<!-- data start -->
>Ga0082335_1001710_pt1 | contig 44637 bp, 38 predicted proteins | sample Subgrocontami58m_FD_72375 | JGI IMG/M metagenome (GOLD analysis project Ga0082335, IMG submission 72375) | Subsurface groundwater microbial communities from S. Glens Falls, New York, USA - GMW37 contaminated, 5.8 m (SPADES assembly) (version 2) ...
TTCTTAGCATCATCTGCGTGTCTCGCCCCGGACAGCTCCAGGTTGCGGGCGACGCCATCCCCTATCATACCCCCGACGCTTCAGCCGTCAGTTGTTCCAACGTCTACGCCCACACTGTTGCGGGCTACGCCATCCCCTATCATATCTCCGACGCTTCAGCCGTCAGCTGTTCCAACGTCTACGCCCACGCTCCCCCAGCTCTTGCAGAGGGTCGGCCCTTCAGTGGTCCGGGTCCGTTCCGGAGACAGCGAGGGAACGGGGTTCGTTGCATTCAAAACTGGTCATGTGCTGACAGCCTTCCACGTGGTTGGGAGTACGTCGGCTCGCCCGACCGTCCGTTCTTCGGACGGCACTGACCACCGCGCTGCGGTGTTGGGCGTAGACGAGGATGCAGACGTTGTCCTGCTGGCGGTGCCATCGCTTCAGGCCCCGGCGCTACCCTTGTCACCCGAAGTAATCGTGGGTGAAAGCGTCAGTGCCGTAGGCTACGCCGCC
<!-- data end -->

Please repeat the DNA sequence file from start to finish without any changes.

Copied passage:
>Ga0082335_1001710_pt1 | contig 44637 bp, 38 predicted proteins | sample Subgrocontami58m_FD_72375 | JGI IMG/M metagenome (GOLD analysis project Ga0082335, IMG submission 72375) | Subsurface groundwater microbial communities from S. Glens Falls, New York, USA - GMW37 contaminated, 5.8 m (SPADES assembly) (version 2) ...
TTCTTAGCATCATCTGCGTGTCTCGCCCCGGACAGCTCCAGGTTGCGGGCGACGCCATCCCCTATCATACCCCCGACGCTTCAGCCGTCAGTTGTTCCAACGTCTACGCCCACACTGTTGCGGGCTACGCCATCCCCTATCATATCTCCGACGCTTCAGCCGTCAGCTGTTCCAACGTCTACGCCCACGCTCCCCCAGCTCTTGCAGAGGGTCGGCCCTTCAGTGGTCCGGGTCCGTTCCGGAGACAGCGAGGGAACGGGGTTCGTTGCATTCAAAACTGGTCATGTGCTGACAGCCTTCCACGTGGTTGGGAGTACGTCGGCTCGCCCGACCGTCCGTTCTTCGGACGGCACTGACCACCGCGCTGCGGTGTTGGGCGTAGACGAGGATGCAGACGTTGTCCTGCTGGCGGTGCCATCGCTTCAGGCCCCGGCGCTACCCTTGTCACCCGAAGTAATCGTGGGTGAAAGCGTCAGTGCCGTAGGCTACGCCGCC